Close to pure graphene: how potassium bromide can be used for decoupled graphene

An image to illustrate the concept of decoupled graphene using potassium bromide
© iStock/NiPlot

A new study on decoupled graphene from the use of potassium bromide has been reported by physicists from the universities of Basel, Modena and Munich in the journal ACS Nano.

The flexibility, stability, and electrical conductivity of graphene has promising applications in electronics. However, one of the barriers is the damage caused to graphene due to electronic coupling on metallic surfaces. A new study has analysed how to achieve decoupled graphene using potassium bromide for results closer to pure graphene.

According to the University of Basel, Graphene is usually produced by chemical vapour deposition, a chemical reaction on metallic surfaces. This causes the graphene layer and the underlying metal to electronically couple which can diminish some of graphene’s electrical properties. To be used in electronics, the graphene has to transferred onto insulating substrates in a multistep process, which risks damage and contamination.

The study, titled “Altering the Properties of Graphene on Cu(111) by Intercalation of Potassium Bromide” and published in ACS this month,  adds: “The catalytic growth on transition metal surfaces provides a clean and controllable route to obtain defect-free, monocrystalline graphene. However, graphene’s optical and electronic properties are diminished by the interaction with the metal substrate.”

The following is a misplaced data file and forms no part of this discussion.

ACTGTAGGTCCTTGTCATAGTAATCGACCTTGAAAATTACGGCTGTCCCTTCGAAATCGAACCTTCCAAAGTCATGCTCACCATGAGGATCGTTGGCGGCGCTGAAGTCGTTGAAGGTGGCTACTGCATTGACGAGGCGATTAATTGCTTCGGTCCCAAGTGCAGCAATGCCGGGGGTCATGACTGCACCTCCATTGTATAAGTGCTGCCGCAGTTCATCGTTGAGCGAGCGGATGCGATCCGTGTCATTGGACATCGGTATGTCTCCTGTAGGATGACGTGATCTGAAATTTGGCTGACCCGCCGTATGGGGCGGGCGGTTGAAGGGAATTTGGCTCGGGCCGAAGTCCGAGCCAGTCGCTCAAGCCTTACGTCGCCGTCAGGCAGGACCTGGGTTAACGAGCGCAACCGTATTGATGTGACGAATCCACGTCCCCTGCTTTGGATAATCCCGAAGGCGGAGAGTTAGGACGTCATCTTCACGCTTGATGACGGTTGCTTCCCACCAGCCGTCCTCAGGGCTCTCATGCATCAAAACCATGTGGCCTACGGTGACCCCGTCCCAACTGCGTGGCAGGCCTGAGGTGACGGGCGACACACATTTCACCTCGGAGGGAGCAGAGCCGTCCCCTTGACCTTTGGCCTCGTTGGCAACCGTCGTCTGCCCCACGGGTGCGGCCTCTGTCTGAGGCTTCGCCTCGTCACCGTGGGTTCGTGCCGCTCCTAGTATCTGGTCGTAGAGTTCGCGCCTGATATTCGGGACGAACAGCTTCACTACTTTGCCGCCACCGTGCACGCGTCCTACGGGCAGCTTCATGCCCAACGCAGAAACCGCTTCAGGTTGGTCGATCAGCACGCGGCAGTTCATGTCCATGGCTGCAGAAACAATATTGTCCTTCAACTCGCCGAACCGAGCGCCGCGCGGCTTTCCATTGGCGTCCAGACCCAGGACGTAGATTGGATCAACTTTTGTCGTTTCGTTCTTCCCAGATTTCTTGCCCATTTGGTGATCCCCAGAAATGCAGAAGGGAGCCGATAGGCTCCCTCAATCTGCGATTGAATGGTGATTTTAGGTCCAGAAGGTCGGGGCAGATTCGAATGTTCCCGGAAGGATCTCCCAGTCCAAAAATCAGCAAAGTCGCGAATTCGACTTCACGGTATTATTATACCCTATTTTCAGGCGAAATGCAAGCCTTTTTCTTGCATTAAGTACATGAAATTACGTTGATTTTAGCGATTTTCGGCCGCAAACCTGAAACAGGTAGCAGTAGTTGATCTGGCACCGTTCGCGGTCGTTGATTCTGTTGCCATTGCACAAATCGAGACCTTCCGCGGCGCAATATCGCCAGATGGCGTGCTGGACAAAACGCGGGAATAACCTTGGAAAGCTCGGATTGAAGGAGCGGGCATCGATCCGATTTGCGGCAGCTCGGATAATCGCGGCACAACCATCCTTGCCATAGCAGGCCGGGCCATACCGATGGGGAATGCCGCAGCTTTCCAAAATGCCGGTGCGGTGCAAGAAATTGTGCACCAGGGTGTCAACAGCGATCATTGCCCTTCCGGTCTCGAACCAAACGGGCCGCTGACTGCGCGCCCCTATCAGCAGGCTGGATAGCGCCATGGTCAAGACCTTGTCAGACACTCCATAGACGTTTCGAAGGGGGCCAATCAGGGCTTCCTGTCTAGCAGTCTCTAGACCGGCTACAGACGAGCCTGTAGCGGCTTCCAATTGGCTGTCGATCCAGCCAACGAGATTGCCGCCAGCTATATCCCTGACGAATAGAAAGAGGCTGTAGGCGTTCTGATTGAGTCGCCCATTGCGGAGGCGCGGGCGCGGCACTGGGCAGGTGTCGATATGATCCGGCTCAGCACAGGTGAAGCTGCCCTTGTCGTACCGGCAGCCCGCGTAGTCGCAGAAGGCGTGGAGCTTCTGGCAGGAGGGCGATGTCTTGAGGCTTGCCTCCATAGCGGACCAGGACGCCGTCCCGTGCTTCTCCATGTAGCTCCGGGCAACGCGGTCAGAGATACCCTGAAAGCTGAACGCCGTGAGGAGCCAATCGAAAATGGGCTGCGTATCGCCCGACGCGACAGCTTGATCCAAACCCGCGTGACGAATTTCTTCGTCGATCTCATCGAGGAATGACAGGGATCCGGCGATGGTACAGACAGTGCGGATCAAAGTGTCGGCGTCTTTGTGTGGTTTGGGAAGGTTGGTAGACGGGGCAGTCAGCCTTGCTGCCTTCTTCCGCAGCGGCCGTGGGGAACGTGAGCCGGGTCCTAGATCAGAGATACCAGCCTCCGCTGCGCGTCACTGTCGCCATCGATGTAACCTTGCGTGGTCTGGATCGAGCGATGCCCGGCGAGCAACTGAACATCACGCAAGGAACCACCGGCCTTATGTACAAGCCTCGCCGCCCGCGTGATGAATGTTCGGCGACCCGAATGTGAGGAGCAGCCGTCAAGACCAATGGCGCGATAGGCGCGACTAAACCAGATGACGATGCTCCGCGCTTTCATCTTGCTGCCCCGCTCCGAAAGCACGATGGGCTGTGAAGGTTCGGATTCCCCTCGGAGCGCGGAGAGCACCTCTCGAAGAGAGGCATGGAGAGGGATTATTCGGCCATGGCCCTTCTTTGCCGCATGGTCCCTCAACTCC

What is electronic decoupling?

However, defect-free, pure graphene can be achieved by decoupling the graphene electrically from the metallic substrate without damage.

The University of Basel state that the use of potassium bromide on graphene on a copper surface results in electronic decoupling, which alters the electrical properties of the graphene, and achieves a result closer to pure graphene.

Closer to clean, defect-free graphene

The project supervisor Dr. Thilo Glatzel, who is a member of Meyer’s team, said:“Our work has demonstrated that the graphene and the underlying metal can be decoupled using potassium bromide, bringing us a key step closer to producing clean and defect-free graphene.”

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